Monthly Archives: December 2016

Monday Matters (December 26, 2017)


Inquiring minds want to know. Who is good King Wenceslaus and what’s so good about the guy?

Tip off: As you know from the opening line, his story takes place on the feast of St. Stephen (a.k.a., today) which Anglophiles will know as Boxing Day, which has nothing to do with Muhammad Ali or Rocky or Raging Bull. It is a day when servants were honored with gifts. Let’s put that all together this Monday morning, the day after Christmas, and see what it says about living a life of faith.

Take them in chronological order. St. Stephen, whose story is told in the book of Acts (see a portion of it below) was the first martyr of the church, stoned to death by a mob, St. Paul on the sidelines holding coats for those who cast stones. I imagine St. Paul wished he could do that one over. But Stephen was also first among the deacons, selected by the church to take care of those who were overlooked, given a ministry to those who had been forgotten.

On Stephen’s feast day, 10th century Bohemian Good King Wenceslaus went out when the snow lay round about, deep and thick and even. Here’s the story the hymn tells. In snowy weather, Wenceslaus went to help a poor man, providing food for the hungry soul. Wenceslaus’ page whines about how cold it is, so the King invites the page to follow in his footsteps through the drifts, in fulfillment of a legend referred to by a preacher in the 12th century:

But his deeds I think you know better than I could tell you; for, as is read in his Passion, no one doubts that, rising every night from his noble bed, with bare feet and only one chamberlain, he went around to God’s churches and gave alms generously to widows, orphans, those in prison and afflicted by every difficulty, so much so that he was considered, not a prince, but the father of all the wretched.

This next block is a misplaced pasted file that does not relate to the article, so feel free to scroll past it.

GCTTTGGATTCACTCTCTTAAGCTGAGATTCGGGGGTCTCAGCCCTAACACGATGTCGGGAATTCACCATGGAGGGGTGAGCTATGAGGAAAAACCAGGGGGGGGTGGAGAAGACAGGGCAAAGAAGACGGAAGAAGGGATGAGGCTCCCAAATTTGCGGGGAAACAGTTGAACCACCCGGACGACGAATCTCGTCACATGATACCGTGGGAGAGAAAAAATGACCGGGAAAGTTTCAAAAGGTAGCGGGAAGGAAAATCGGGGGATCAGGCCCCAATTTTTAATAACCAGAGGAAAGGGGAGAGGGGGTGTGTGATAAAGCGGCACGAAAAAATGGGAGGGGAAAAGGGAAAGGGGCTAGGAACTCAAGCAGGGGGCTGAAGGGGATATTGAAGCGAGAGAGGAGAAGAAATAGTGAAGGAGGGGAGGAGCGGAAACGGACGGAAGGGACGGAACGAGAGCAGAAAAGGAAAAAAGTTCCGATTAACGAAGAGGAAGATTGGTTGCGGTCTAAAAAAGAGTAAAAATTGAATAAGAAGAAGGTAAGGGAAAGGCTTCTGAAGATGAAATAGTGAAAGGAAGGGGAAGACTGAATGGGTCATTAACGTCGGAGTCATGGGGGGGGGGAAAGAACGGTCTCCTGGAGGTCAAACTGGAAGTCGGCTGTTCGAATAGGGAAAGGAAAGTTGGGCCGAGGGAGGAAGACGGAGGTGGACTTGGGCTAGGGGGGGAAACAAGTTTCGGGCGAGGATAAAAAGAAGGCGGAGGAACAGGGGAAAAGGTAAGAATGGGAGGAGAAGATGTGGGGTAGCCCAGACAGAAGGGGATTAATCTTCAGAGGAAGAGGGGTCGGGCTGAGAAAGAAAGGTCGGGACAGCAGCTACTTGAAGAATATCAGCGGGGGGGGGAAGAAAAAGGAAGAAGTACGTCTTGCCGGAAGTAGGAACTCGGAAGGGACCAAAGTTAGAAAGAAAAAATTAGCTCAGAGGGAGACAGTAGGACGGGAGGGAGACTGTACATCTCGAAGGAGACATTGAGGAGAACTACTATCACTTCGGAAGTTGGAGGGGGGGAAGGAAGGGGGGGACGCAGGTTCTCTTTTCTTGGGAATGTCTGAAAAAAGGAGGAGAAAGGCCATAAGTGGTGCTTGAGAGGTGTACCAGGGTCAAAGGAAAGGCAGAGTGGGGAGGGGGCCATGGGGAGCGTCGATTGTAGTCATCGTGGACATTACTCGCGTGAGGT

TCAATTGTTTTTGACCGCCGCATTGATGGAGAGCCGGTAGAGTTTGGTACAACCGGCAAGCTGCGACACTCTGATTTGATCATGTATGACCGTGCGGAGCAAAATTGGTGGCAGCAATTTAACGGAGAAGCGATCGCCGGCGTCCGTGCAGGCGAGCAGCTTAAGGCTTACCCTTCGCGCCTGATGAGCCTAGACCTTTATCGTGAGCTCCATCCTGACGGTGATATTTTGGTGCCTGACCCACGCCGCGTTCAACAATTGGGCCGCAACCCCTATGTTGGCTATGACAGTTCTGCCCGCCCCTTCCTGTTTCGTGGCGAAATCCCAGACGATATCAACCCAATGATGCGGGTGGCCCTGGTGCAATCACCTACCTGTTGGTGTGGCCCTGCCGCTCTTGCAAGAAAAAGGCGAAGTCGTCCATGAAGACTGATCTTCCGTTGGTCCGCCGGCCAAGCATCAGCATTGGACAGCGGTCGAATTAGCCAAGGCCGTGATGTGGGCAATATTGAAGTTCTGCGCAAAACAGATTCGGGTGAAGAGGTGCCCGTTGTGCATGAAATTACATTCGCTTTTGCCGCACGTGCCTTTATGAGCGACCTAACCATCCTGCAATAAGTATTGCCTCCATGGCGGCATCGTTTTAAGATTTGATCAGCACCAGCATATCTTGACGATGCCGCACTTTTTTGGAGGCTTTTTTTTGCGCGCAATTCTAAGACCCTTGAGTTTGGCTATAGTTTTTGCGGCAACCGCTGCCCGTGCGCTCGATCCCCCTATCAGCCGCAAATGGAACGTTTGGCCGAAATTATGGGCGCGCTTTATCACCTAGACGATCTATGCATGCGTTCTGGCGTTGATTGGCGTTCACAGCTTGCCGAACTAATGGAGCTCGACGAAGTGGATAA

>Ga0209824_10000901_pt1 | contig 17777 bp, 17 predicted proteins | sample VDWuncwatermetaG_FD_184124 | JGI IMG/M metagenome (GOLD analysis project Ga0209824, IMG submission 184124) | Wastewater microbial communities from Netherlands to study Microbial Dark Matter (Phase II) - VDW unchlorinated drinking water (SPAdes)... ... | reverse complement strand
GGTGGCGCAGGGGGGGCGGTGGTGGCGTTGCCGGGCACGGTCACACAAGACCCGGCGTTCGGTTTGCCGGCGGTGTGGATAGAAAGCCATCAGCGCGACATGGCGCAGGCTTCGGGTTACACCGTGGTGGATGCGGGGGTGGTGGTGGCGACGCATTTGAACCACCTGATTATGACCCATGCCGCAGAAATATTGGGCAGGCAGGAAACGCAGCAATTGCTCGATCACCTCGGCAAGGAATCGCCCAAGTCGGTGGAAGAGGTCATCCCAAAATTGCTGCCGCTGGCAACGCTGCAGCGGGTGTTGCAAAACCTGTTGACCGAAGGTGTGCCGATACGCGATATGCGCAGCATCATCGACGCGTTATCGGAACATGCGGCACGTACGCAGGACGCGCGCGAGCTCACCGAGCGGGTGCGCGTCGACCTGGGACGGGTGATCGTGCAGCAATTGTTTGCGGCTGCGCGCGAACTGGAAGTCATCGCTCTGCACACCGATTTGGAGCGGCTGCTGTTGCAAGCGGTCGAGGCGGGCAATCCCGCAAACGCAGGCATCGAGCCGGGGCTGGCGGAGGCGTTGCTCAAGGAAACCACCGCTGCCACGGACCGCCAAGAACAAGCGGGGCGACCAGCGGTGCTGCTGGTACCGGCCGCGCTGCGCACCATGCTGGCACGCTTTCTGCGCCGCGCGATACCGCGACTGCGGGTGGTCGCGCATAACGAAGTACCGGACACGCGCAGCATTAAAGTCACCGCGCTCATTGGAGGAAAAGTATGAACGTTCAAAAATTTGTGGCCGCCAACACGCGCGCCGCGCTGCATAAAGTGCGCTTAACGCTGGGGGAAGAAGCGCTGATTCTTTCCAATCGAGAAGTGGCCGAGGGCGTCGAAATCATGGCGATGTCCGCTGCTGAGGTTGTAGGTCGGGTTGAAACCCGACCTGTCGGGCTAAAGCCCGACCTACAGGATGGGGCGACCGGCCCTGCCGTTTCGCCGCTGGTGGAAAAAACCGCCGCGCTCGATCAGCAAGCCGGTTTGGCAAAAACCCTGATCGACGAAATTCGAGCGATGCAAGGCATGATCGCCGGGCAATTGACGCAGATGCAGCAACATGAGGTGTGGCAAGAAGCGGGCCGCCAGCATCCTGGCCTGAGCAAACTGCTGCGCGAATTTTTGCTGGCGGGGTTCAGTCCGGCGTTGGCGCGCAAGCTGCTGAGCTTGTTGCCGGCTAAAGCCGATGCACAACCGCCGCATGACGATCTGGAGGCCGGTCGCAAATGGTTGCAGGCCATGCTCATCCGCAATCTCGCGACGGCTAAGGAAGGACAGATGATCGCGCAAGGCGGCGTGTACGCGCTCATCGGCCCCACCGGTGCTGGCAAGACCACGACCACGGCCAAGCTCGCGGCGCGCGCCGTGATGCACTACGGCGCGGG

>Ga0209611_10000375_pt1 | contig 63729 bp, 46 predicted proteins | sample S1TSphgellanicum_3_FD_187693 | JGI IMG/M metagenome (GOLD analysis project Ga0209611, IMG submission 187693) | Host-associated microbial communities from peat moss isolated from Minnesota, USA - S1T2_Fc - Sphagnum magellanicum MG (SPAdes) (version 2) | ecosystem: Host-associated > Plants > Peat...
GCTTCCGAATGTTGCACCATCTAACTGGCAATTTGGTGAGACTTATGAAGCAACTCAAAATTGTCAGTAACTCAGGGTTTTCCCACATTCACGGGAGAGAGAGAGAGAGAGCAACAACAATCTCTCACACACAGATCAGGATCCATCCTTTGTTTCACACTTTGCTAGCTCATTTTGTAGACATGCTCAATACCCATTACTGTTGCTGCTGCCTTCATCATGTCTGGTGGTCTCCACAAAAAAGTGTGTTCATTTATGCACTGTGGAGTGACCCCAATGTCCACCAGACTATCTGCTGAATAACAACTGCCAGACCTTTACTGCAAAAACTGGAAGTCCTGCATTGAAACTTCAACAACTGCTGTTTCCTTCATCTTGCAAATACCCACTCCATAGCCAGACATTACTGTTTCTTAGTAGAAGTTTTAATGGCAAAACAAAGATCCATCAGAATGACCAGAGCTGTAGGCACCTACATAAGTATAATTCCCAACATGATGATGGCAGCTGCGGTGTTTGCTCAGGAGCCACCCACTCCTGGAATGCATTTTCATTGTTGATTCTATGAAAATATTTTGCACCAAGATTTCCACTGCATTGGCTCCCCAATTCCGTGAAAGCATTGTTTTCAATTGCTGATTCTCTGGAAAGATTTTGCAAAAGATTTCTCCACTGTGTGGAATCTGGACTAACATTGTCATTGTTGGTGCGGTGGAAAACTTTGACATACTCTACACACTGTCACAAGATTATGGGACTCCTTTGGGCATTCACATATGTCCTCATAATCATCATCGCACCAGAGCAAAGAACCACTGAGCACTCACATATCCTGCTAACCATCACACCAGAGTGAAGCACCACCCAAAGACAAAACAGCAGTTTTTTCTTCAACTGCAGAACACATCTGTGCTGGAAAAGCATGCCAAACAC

Which brings us to Boxing Day, observed in the United Kingdom as a day to give gifts to servants, ostensibly domestics, busy on Christmas Day waiting on the 1%. It is a day to recognize those who serve, and perhaps most especially those who are somehow invisible.

I don’t know how much St. Stephen and King Wenceslaus and Boxing Day are connected, but if they aren’t, they ought to be. They remind us in this Christmas season (remember it’s more than just one day) that Christ is met and known and loved in our encounters with the most vulnerable. Christ is met when we serve. Now more than ever, people of faith will have to look out for those in greatest need, nearby and far away. The Christmas story tells us as much. The starring characters in that story are those who were invisible to those in power. Shepherds on a hillside. Foreign magi. A refugee family looking for shelter. A baby born a king.

Take this day in the Christmas season to say a prayer for those in need, those most vulnerable. Think about those who are invisible, servants in our culture (those who pick up our garbage or recycling, those who wait on us in a restaurant, those who stand on the highway waving signs for post-Christmas sales, those poor souls on the front lines at customer service, those without homes, those whose political allegiances differ, those who watch different news channels, those confined and maybe forgotten in nursing facilities, those without homes or jobs, those who are quietly alone, etc.)

And maybe there’s a way to be a servant like St. Stephen, or to bring warmth in the cold like the 10th century king, or to acknowledge the dignity of someone who serves quietly with a small gift of some sort. Maybe as small as a word of thanks.

My guess is that if you discover that way today, it will be the way of Jesus, and it will make your Christmas merry and bright.

-Jay Sidebotham

From the Service of Holy Baptism in the Book of Common Prayer: